Powerful sound system. Semi-immersive VR helmets have an audio system. Its power is enough to work well in crowded places like malls or VR exhibitions. These helmets are suitable for VR museums.
Fully immersive VR simulations offer a wired connection to the computer. It is beneficial for heavy games. These headsets create their system, so they are perfect for business and private purposes. VR clubs are usually built based on these VR solutions.
Wired connection provides 4k video resolution for each eye. Thanks to such high resolution, even the tiniest texts will be well-seen and easy to read.
Fully immersive sets are expensive. Their price depends on the features the helmet includes.
Always test the equipment. VR club requires only professional stuff, so make sure to test it well before opening.
#4 VR set for your business: what's included
There are many VR set types, so several prices. But, first, let's see what the most popular VR equipment sets are.
Headset + controller: Oculus Go will cost about $400. It is a Chinese VR helmet for gamers. The headset allows total immersion into the VR world. At the same time, the controller helps to coordinate in this reality.
Oculus Quest 2 is a mighty helmet with excellent graphics (1832х1920 for each eye). CPU Qualcomm Snapdragon XR2 helps to cope even with any game. The headset offers up to 256 GB of memory. The kit includes a VR headset, an insert for regular VR glasses, two joysticks, a power supply and a power cable. This headset will cost about $450.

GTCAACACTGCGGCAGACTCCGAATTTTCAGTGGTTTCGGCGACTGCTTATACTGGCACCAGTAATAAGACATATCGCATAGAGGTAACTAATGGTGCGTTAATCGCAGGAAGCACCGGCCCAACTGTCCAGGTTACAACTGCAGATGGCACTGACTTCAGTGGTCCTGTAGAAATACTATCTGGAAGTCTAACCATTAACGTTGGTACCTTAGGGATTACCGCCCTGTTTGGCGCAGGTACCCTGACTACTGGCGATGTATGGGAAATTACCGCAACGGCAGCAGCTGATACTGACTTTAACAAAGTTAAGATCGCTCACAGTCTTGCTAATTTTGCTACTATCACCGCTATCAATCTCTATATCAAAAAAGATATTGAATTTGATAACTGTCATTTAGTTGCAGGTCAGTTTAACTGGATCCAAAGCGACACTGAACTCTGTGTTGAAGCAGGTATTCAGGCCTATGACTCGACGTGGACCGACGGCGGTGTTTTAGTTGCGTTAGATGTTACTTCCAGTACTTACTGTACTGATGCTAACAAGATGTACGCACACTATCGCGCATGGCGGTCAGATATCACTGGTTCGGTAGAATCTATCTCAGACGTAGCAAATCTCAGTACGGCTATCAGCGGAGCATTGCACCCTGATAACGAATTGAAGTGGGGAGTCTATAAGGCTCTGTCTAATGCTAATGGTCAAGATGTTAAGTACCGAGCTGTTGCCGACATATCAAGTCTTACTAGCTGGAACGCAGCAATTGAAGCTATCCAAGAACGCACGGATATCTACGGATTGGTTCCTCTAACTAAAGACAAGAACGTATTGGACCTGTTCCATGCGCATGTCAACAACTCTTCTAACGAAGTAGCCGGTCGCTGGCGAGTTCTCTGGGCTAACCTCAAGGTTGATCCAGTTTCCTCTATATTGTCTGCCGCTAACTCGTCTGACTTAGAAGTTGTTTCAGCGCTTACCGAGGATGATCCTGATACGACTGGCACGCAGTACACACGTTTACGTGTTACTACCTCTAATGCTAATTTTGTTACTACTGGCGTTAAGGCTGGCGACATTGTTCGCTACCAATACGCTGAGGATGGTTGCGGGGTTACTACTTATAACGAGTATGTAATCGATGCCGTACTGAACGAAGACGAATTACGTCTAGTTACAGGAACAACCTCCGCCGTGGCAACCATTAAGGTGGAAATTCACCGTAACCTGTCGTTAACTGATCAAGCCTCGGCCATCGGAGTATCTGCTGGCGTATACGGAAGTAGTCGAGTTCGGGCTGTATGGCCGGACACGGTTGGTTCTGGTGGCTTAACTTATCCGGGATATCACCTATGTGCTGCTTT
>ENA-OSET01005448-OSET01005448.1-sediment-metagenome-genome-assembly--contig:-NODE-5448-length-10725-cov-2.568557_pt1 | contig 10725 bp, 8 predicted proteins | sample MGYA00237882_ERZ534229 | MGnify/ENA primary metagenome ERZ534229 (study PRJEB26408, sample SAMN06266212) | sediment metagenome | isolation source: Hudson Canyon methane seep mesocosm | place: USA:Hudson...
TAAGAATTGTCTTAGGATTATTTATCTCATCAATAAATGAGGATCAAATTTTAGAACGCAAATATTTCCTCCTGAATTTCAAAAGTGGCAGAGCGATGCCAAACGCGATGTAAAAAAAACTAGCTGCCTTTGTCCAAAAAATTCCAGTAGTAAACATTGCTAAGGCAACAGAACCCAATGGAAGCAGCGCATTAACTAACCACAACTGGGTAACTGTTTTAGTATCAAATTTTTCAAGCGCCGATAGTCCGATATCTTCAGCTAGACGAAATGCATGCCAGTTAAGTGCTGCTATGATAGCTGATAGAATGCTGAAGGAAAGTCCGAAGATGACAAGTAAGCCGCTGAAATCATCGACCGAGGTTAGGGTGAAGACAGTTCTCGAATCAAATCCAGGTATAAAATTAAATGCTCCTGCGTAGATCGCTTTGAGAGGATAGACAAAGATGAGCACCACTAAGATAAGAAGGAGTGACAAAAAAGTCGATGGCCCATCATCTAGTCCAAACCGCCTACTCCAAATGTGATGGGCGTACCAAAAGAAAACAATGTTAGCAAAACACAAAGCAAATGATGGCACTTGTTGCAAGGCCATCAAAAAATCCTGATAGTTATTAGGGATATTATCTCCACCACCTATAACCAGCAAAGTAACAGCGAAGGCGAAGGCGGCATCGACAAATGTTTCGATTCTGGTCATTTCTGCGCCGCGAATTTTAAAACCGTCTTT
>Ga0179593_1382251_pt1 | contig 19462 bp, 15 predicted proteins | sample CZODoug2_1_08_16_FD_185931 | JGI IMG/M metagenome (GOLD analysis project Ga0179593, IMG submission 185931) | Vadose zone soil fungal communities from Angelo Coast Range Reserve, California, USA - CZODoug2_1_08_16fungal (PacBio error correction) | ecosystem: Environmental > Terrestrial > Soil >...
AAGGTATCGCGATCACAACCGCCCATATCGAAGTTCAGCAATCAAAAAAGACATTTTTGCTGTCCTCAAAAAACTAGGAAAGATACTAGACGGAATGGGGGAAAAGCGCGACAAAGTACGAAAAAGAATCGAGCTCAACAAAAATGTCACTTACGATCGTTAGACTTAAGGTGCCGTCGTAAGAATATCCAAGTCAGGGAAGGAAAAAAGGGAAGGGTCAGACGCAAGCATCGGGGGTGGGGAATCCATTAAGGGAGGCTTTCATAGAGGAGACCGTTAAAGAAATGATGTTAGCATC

Primax 8K X is a 200-degree viewing angle helmet with a 4k ultra-high-resolution display which allows the best VR experience for business and domestic purposes. The equipment will cost you up to $2500: the price depends on its memory and seller.
XTAL 8K is the best choice for aviators, expert racers and professional designers. It is equipped with an Intel Core i7 and a GeForce GTX 2060 or higher graphics card. XTAL 8K Headset offers Vive Tracking ClipOn, USB danglers (Vive Controllers support) and maintenance supplies – one of the most expensive VR choices. XTAL 8K costs about $30 000.
#5 Should I buy second-hand VR stuff
"Should I get a second-hand VR helmet?" – is among the TOP questions for many businessmen. Well, you can. Why not? If you are low on budget and would like to save, consider this option.
The market is full of second-hand VR solutions. The main thing is to check the equipment well. Then, choose trustworthy sellers with positive client reviews. That's your guarantee of a good product.
We advise buying VR helmets on platforms like Amazon. Then, even if something happens, the website will be on your side. It offers convenient rules both for clients and sellers.
Also, make sure that the equipment you get will work for a long time. It is hard to do, but we must. Buying second-hand stuff may save you money, but it'll waste your nerves.
#6 VR equipment maintenance